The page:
For many years, I had been a spectator of the big screen, watching from the sidelines and measuring whether there was any progress in diversity. Not finding it, I delayed my entry into the industry for years, and it profoundly affected my course after I got there.
As an actress who studied the craft professionally, I did not want to jump into an industry where I didn’t see enough people who looked like me in roles considered Oscar-worthy. I wanted to see something beyond slavery and civil rights—movies depicting the diversity of black lives. I wanted to see espionage, action, sci-fi, drama, and epic blockbusters with people of color in leading and supporting roles. Most importantly, I wanted to see more mature actors in those roles.
In 2009, when I was still living in New York City, a friend nudged me to at least try to break into the industry, since I was unemployed after working in the corporate arena for more than a decade. After months of industry research, I started auditioning and eventually signed with an agent. She kept sending me to auditions for infomercials and commercials, but refused to send me to a Tyler Perry audition because I didn’t have a theatrical demo.
I hadn’t planned to be a film producer or a director, but out of frustration and necessity, I wrote my first two screenplays for the sole purpose of being cast in them. Later, I sold my house in New York and moved to Raleigh. Two years later, my first feature film, Walk Through the Valley, was in preproduction. It’s a crime-suspense courtroom melodrama centered around intimacy and deception, written to exemplify the lives of women and men who have loved—and those who pretend to love. It also focuses on masked intentions in human relationships.
Eirnavie Entertainment was born out of the need for more diversity in the U.S. film industry. It was a huge risk to become a low-budget independent film producer whose focus was to cast mature actors. I spoke with cast and crew members individually about this type of production and its risks. They felt that the script was strong, so they agreed to do the production. The men and women in the crew were between ages twenty-one and sixty, a nice range. There was a mixture of white, black and Hispanic people. I gave them preproduction updates frequently, and was under the impression we had a synergistic bond.
It was not until the first day of production that I began to perceive a lack of communication. I honestly could not pinpoint why. Few came to me with questions, but since everyone had the storyboards two months before production, I was curious, but not concerned. Several individuals repeatedly challenged my authority on set. Others took charge of roles unassigned to them without my knowledge—even shooting scenes and transferring data from the cameras to a hard drive for editing.
When I found out about the data transferring, my heart dropped, but it was too risky to interrupt the process. In postproduction I discovered that every key scene that tied the plot together was missing, and there were also audio issues. Not having these scenes almost forced me to shelve the film, but because I had the audio, I was able to keep the integrity of the script by using other footage in place of what was missing.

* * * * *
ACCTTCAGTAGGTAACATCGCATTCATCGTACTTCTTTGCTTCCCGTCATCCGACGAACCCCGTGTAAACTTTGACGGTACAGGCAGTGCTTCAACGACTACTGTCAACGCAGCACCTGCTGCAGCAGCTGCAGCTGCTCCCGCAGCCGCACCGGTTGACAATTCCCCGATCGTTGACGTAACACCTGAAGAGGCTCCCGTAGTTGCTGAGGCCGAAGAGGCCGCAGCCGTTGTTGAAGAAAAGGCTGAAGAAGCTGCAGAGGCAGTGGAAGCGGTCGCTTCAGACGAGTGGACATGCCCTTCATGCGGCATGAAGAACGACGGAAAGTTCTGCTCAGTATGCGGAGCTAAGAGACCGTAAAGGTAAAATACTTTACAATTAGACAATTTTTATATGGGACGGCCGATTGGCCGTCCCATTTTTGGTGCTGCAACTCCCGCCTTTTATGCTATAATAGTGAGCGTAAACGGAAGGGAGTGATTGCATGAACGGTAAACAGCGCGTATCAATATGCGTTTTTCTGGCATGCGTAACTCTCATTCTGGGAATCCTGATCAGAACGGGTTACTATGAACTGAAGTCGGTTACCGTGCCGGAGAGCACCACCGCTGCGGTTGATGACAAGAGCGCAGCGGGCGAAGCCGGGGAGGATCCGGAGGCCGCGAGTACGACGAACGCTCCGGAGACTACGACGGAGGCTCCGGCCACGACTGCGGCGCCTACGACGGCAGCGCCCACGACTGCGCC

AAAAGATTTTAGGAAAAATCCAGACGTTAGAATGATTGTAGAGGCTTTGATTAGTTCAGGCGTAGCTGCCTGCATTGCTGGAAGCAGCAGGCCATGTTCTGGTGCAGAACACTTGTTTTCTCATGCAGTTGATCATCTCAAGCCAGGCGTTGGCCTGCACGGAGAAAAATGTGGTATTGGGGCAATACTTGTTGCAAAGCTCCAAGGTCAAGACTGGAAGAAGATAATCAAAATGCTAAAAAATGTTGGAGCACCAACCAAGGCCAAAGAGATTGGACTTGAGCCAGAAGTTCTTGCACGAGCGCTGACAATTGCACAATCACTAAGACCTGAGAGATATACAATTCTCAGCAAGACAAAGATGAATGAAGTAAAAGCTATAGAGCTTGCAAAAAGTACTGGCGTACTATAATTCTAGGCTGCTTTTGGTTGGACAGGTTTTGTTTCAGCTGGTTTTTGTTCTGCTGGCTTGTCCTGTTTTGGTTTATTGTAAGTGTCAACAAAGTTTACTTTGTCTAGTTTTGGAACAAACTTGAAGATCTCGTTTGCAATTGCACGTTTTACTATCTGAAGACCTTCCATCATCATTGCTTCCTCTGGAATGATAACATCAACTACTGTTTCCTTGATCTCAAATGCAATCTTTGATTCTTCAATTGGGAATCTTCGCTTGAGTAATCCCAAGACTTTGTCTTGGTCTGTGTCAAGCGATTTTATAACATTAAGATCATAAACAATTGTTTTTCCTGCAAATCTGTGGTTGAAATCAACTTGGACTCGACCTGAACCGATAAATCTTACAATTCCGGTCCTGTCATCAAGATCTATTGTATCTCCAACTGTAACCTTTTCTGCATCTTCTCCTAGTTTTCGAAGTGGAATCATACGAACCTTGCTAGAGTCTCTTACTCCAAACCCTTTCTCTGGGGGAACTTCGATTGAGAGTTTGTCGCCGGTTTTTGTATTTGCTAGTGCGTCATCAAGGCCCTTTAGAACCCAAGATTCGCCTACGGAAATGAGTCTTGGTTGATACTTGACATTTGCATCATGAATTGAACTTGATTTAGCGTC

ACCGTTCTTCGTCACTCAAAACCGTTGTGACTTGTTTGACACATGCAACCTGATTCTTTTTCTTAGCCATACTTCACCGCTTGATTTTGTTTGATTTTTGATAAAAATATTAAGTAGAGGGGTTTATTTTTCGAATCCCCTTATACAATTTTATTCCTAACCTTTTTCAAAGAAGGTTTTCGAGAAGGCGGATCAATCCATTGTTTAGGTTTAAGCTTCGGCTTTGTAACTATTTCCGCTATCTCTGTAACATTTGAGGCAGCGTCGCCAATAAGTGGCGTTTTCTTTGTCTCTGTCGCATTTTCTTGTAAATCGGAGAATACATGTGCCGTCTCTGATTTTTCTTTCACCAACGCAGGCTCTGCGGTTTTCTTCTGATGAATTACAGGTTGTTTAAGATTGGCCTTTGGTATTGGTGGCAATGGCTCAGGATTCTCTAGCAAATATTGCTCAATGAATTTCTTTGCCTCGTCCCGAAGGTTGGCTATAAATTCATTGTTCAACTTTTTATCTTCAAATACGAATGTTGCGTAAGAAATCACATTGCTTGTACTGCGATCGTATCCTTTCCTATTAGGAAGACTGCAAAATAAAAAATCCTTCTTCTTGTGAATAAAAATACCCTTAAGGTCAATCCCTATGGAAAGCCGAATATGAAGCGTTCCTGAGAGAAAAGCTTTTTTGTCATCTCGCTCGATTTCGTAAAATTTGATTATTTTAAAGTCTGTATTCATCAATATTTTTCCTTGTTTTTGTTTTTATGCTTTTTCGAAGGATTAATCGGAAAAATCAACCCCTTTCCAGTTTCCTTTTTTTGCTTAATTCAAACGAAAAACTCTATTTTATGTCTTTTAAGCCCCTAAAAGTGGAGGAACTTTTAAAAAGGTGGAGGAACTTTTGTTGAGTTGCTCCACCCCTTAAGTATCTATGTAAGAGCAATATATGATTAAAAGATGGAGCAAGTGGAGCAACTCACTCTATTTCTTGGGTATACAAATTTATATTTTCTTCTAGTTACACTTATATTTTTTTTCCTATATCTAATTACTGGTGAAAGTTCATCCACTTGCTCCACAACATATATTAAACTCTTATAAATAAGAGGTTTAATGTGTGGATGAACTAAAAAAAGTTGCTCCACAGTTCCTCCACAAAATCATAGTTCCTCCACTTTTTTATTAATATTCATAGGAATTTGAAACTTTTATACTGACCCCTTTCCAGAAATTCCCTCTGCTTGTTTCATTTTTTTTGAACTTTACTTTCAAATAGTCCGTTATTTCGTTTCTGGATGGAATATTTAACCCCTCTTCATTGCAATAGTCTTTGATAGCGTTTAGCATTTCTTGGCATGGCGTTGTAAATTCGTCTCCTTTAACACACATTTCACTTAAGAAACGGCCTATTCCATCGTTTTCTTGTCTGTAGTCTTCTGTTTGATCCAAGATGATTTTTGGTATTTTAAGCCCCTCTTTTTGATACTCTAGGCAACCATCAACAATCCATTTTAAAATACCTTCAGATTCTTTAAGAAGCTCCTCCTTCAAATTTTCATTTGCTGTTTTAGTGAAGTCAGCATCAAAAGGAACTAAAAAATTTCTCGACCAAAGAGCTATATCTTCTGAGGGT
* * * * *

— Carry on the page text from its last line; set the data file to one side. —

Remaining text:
Seventeen months of postproduction to fix these problems affected my budget so severely that I could not submit the film to enough film festivals and pursue distribution effectively. I was living below the poverty level for more than a year and was temporarily sleeping in my car due to uninhabitable living conditions in the new apartment I had to move into.
I struggled not to entertain the notion that this experience had anything to do with my race, gender, or age, but I kept returning to the fact that, typically, producers and directors are not disrespected on set, especially when they show skills, strong leadership, and organization. Because I place myself in the same category as any other producer, I have to wonder if the difference is that I’m black, female, and mature. If it is, then I must try even harder to make viable contributions that support my mission.
There is a lack of mature actors and people of color in movies, on camera and behind the scenes, but we often only recognize these issues in Hollywood. Since more independent films than Hollywood films are produced every year, we, as independent producers, can shape the future of Hollywood by increasing diversity in our movies. If we don’t, #OscarsSoWhite boycotts and changing Academy voters will have little effect.
I believe the future looks bright, but it will take time. Right now, we should write more screenplays that focus on diversity in casting, with budgets that create the quality we all look for in movies—and treat their creators with respect. Then we should support these movies at the box office so that Hollywood can see it’s worth emulating.